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In JPA, I am trying to create an Update screen for an JPA object with a list of categories for that object. This is a many to many relationship.

I am creating a join relationship on the table within the JPA object that has the following properties.


@JoinTable(name = "classes_has_class_categories",joinColumns = {
@JoinColumn(name = "classes_id", referencedColumnName = "id")}, inverseJoinColumns = {
@JoinColumn(name = "class_categories_id", referencedColumnName = "id")})
@ManyToMany(cascade = CascadeType.ALL)
private Collection<ClassCategories> classCategoriesCollection;

The key to my question is contained within the below logic as I have updated the database and everything is great within the DB. However, my problem is that when I access the object at a later time, the classCategoriesCollection property within the object doesn't have all of the correct objects. I would have thought that my flush and refresh calls below would have synchronized everything up with the database, but that object property is still empty UNTIL I redeploy/recompile the application. Please help me with knowing how to get this object to sync up with the current database in the object.


for(String c : cats)
      int cId = ConvertToInt(c);
      ClassCategories ca = em.find(ClassCategories.class, cId);

      if(ca != null)

               ClassHasCategoriesPK classHasCategoriesPK= new ClassHasCategoriesPK();


                ClassHasCategories cd = new ClassHasCategories(classHasCategoriesPK);


        catch (Exception ex)

      em.persist(cla); //cla is the Class object instance.

Later on in the code....


Doesn't have the right classes until a recompile of the application.

share|improve this question
up vote 2 down vote accepted

Why do you have a ClassHasCategories class for a M_N relationship table when your relationship has no extra parameters? Since Classes has a @ManyToMany(cascade = CascadeType.ALL) relationship with ClassCategories, all you need to be doing is something like:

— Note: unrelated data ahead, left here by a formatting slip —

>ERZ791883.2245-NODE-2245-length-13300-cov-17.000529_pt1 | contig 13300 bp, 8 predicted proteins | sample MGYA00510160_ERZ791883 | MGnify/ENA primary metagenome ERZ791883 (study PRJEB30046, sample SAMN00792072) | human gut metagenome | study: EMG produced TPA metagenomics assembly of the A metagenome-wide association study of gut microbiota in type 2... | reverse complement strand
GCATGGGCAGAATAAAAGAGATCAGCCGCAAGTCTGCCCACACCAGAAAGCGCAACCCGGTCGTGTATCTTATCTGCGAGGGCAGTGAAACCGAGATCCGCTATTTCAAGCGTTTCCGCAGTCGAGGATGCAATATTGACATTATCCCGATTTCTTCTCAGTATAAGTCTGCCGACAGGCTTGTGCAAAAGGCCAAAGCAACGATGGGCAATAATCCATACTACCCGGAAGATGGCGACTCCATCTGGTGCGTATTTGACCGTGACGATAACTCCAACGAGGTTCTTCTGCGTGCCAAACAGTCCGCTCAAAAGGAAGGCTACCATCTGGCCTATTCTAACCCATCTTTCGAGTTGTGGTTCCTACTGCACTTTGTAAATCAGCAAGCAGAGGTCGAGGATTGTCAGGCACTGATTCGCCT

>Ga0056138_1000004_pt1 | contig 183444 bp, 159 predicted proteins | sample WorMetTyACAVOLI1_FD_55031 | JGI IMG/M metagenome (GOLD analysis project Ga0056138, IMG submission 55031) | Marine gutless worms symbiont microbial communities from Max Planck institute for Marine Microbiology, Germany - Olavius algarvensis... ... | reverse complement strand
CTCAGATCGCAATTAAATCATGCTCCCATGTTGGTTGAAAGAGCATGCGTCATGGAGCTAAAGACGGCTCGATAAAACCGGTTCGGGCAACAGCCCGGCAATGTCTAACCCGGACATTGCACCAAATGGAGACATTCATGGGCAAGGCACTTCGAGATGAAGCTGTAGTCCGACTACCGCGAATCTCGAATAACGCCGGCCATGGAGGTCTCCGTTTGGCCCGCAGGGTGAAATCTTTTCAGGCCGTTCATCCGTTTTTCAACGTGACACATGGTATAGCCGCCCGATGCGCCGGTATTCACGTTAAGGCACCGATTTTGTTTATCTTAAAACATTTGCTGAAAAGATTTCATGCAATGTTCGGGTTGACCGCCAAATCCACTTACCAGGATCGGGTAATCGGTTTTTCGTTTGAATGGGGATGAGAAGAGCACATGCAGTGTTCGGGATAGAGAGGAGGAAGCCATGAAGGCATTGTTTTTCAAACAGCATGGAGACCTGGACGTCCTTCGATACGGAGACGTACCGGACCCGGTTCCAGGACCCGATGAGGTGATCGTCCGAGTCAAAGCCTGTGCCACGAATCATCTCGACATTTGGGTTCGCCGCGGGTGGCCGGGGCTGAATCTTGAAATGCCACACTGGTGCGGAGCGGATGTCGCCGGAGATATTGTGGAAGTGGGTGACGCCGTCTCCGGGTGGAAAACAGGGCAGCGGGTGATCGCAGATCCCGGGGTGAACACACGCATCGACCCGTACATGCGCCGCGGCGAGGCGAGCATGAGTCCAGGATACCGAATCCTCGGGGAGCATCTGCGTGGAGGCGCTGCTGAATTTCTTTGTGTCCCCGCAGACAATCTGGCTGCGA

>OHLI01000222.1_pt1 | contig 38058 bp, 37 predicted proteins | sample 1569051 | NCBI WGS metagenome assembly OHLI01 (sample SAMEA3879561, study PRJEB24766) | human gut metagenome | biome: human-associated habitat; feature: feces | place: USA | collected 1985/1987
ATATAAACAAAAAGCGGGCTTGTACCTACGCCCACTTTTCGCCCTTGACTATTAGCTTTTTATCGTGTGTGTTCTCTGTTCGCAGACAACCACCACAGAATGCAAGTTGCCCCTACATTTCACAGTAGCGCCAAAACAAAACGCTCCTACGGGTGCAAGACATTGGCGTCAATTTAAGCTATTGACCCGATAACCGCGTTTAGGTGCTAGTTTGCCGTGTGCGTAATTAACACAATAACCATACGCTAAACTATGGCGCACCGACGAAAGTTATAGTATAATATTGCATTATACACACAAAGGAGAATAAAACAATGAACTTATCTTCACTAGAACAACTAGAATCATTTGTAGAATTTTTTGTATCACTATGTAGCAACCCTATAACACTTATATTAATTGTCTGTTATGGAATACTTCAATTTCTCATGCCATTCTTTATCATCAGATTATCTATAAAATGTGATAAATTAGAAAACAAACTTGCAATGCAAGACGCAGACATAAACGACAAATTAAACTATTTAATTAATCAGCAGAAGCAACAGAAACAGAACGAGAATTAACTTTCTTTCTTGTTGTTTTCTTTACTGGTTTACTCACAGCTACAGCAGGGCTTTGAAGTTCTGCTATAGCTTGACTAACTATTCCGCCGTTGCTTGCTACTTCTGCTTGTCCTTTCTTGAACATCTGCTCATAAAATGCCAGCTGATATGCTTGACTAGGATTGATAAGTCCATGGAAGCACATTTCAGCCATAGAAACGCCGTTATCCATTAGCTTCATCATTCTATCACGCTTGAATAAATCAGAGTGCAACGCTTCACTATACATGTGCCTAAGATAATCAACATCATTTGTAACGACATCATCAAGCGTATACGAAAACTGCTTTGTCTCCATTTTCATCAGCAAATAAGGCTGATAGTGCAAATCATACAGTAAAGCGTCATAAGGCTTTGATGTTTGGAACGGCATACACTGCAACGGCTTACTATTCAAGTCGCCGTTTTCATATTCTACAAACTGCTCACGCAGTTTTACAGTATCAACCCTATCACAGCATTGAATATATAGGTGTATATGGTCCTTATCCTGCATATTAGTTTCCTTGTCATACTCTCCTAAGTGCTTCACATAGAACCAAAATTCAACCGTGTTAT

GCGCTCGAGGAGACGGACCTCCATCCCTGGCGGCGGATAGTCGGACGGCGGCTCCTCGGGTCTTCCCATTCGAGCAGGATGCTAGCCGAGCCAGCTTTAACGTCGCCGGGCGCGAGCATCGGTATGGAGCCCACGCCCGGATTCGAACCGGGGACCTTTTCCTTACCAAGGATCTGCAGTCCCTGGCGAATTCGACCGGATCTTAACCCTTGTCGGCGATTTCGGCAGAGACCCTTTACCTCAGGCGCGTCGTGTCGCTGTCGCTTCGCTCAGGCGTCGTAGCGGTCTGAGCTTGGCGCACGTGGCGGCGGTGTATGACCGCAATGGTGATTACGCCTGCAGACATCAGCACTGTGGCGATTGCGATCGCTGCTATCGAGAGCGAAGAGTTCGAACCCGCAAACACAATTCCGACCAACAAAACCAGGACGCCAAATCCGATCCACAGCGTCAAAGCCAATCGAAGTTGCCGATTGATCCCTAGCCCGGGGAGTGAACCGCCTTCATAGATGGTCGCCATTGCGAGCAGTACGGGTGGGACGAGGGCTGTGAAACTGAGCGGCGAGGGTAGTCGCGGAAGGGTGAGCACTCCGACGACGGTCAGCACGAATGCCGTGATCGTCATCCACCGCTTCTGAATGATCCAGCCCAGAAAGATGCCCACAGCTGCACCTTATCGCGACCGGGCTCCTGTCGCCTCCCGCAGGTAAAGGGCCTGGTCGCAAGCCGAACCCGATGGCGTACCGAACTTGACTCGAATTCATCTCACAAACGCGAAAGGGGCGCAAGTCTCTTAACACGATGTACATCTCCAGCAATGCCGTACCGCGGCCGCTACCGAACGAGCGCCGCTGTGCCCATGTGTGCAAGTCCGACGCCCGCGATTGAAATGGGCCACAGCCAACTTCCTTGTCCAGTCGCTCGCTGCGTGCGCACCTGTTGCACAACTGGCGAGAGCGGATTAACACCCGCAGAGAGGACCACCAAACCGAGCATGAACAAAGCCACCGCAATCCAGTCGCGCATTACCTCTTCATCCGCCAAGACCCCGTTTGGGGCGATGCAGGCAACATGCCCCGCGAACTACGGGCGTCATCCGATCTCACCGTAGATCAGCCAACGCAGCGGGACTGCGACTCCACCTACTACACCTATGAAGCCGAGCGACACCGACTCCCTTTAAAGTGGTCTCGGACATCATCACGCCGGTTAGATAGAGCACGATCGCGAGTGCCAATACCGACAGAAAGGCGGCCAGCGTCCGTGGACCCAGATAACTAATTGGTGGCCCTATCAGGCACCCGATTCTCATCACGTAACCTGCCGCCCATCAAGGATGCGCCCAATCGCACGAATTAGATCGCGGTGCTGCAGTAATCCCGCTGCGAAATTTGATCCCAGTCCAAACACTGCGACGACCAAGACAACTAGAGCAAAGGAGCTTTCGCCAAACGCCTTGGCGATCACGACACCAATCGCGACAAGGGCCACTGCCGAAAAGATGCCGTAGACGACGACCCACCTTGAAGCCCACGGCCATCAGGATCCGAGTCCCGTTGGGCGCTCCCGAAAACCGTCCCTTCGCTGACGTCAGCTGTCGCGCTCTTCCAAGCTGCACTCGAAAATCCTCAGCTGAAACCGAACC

The provider will take care of updating the relationship table. You can also remove items from classCategoriesCollection using similar logic:


So, the answer is:

  • If classes_has_class_categories has no columns but the pk with two fks, get ride of ClassHasCategories and ClassHasCategoriesPK. Work with classCategoriesCollection to update the relationship table.
  • If classes_has_class_categories has extra columns, then redo your mapping in a way that ClassHasCategoriesPK has two @ManyToOne relationships, respectively for Classes and ClassCategories. Update relationships by directly manipulating ClassHasCategories. Here is a code example.

The rule of thumb is, never mix both strategies (like you are doing by having both a @ManyToMany relationship and a separate ClassHasCategories object for the same table).


share|improve this answer
Thanks, new to JPA and am still figuring out how to map the relationships appropriately. I need to pickup a solid book. – GeorgeMcDowd Sep 12 '11 at 19:51
Glad to be of service. JPA has its idiosyncrasies, some of which will drive even experienced programs nuts until they find out in practice about how things are supposed to be done. What I can say is: "Been there, done that". – Anthony Accioly Sep 12 '11 at 20:11

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